Patients experiencing homelessness experience tremendous adversity and instability in their everyday lives, so, as any of us might, they tend to strive for control and autonomy, especially in acute care settings, which can be triggering for some patients. Making a high-stakes decision about an irreversible intervention is enmeshed in unfamiliar, sometimes intimidating power dynamics. Lack of careful attention to patients’ responses and nonverbal cues can compound patients’ grief and sense of feeling overwhelmed. Under pressures of managed health care, clinicians tend to spend less time with patients,which can compromise the quality of consent processes and undermine patient-clinician trust. Behavioral and cognitive consequences of extensive, prolonged childhood trauma experiences negatively affect memory system development (including the hippocampus, amygdala, and frontal cortex) as well as the development of brain structures involved in executive functioning (including the orbitofrontal cortex, cingulate, and dorsolateral prefrontal cortex).6,7 These developmental compromises result in slowed processing of language and information and the need for more time for decision making and problem solving.6,8,9 Posttraumatic stress disorder (PTSD) can also prompt childhood trauma survivors’ heightened perception of threat in ambiguous situations and negative interpretative bias.10 Add some clinicians’ limited understanding of patients’ neurocognitive trauma histories, and you have a perfect storm of factors bound to make patients who are already navigating myriad uncertainties of life on the streets refuse interventions they might need.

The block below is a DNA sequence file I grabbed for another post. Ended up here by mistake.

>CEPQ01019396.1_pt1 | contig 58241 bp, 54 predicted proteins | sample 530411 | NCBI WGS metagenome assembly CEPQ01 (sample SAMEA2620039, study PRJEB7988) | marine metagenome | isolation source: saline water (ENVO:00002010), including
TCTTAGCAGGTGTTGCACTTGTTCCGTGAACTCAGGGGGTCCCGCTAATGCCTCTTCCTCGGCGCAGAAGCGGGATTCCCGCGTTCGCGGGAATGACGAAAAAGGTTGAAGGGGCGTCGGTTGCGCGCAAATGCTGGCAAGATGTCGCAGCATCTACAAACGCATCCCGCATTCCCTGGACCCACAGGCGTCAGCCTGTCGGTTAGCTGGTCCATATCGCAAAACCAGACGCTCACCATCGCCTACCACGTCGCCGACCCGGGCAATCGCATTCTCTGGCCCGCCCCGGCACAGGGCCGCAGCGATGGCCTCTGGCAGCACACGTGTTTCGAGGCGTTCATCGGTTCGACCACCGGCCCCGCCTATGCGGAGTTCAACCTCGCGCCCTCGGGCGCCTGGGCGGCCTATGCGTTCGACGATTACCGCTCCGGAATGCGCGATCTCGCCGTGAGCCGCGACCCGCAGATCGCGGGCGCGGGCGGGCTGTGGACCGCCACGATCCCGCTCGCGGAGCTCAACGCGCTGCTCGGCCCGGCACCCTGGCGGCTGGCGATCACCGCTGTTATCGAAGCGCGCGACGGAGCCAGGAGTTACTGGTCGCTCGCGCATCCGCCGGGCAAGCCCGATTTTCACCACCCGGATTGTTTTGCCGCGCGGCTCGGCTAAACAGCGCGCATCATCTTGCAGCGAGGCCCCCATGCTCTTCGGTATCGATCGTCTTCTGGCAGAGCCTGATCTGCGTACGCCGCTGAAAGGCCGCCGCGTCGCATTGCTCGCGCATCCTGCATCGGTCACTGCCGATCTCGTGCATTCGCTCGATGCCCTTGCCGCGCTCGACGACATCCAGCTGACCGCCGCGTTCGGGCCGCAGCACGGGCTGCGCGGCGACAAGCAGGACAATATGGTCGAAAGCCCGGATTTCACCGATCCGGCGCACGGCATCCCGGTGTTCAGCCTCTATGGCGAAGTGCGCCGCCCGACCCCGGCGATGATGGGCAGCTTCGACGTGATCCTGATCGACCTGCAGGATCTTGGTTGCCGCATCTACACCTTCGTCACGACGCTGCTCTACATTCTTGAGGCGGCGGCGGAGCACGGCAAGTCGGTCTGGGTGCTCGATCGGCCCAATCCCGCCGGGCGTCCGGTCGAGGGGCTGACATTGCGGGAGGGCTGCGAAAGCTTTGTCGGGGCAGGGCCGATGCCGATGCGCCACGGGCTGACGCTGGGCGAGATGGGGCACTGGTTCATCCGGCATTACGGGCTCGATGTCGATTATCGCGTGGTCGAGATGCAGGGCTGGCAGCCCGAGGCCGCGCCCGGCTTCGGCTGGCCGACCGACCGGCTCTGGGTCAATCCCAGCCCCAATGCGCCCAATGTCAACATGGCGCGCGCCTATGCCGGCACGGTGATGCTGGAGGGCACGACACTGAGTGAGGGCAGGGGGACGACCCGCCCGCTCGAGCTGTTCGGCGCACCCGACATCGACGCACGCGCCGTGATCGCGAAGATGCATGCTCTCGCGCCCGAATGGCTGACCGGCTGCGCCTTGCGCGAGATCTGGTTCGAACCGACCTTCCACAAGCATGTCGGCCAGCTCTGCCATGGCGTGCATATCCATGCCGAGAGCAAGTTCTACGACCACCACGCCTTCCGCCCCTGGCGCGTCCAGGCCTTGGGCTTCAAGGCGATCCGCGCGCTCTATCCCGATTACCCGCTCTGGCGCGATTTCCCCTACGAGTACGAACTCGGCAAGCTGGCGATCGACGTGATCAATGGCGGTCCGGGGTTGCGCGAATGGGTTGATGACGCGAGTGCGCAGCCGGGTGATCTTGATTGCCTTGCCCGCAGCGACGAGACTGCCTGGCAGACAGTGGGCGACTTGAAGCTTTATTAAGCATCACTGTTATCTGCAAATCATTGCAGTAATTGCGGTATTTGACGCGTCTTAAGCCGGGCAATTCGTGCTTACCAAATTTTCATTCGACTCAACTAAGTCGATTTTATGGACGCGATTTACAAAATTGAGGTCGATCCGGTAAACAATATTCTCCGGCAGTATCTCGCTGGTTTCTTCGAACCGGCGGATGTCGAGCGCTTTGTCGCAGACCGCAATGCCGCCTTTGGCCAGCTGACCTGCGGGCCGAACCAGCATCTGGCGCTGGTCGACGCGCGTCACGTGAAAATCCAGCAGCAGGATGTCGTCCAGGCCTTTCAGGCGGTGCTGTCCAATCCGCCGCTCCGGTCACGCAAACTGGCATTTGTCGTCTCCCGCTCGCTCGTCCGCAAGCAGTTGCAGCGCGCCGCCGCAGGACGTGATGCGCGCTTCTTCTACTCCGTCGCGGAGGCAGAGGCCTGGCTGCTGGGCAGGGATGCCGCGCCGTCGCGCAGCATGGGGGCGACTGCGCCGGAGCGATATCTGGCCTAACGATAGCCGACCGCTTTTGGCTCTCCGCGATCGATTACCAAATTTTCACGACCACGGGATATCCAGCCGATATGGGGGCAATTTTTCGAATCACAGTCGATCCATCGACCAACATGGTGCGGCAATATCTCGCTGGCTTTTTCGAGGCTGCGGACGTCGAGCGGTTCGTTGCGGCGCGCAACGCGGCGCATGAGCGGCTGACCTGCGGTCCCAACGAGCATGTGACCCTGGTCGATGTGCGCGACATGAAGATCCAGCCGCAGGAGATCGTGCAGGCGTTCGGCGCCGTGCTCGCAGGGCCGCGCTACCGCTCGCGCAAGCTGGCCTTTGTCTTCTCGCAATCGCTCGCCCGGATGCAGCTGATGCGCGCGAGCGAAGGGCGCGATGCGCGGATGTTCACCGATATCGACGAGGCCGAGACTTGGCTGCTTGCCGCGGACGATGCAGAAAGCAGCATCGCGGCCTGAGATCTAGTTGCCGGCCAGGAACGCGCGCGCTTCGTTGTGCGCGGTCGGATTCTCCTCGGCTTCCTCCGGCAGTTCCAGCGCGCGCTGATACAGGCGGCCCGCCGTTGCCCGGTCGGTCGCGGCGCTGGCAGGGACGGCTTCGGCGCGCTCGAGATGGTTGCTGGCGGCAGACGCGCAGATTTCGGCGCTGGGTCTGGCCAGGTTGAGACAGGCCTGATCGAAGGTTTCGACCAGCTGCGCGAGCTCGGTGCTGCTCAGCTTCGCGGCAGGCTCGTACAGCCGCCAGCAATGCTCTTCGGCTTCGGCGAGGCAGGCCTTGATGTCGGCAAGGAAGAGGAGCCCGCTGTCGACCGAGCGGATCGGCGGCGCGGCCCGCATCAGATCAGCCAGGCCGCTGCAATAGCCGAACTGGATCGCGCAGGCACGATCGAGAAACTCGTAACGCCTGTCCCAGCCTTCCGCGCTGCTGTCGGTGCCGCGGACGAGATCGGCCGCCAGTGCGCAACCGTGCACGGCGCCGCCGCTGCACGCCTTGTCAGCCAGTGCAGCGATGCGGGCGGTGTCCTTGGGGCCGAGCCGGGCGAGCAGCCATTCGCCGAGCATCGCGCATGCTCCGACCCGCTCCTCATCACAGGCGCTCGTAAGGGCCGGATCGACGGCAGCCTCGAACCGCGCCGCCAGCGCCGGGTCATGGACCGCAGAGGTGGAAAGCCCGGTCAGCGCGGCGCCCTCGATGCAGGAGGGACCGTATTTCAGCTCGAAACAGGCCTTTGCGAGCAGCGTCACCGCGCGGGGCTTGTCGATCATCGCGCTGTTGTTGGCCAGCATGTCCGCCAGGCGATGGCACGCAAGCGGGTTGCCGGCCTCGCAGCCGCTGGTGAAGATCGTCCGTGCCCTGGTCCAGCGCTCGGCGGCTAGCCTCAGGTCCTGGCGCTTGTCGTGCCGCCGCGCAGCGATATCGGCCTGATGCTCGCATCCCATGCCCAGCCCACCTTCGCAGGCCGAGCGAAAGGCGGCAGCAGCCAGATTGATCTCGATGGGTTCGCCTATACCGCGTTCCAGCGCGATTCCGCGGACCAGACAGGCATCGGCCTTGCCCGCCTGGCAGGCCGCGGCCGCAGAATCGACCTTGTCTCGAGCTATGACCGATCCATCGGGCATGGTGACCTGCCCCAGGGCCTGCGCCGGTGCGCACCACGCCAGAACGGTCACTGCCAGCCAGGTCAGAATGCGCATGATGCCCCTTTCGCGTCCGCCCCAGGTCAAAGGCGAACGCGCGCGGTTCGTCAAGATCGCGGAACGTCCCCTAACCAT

Importantly, altered cognition does not necessarily imply that trauma survivors have compromised decision-making capacity.11 Capacity can vary over time for many of us. In M’s case, the stress of making an important decision, lack of privacy, power inequity in patient-clinician communication, distrust, and feeling that she lacks agency are key contextual features of the decision she faces. Acting beneficently and without doing harm also requires clinicians’ sensitivity to neurobiological effects of trauma when assessing M’s capacity. Facilitating M’s self-determination responsibly means assessing her capacity under the most favorable conditions,12 perhaps with cognitive enhancements (eg, visual education, repeated conversations, corrective feedback, and plain language use), which could improve her understanding and her capacity to give informed consent or informed refusal. The delivery of prospective risks and benefits of an intervention to patients like M should create and nourish conditions that minimize triggers, avoid retraumatization, promote emotional well-being, and express respect for autonomy. A careful and sensitive informed consent process based on enhanced communication, trust, and respect facilitates patients’ sense of control in their care and their lives.13,14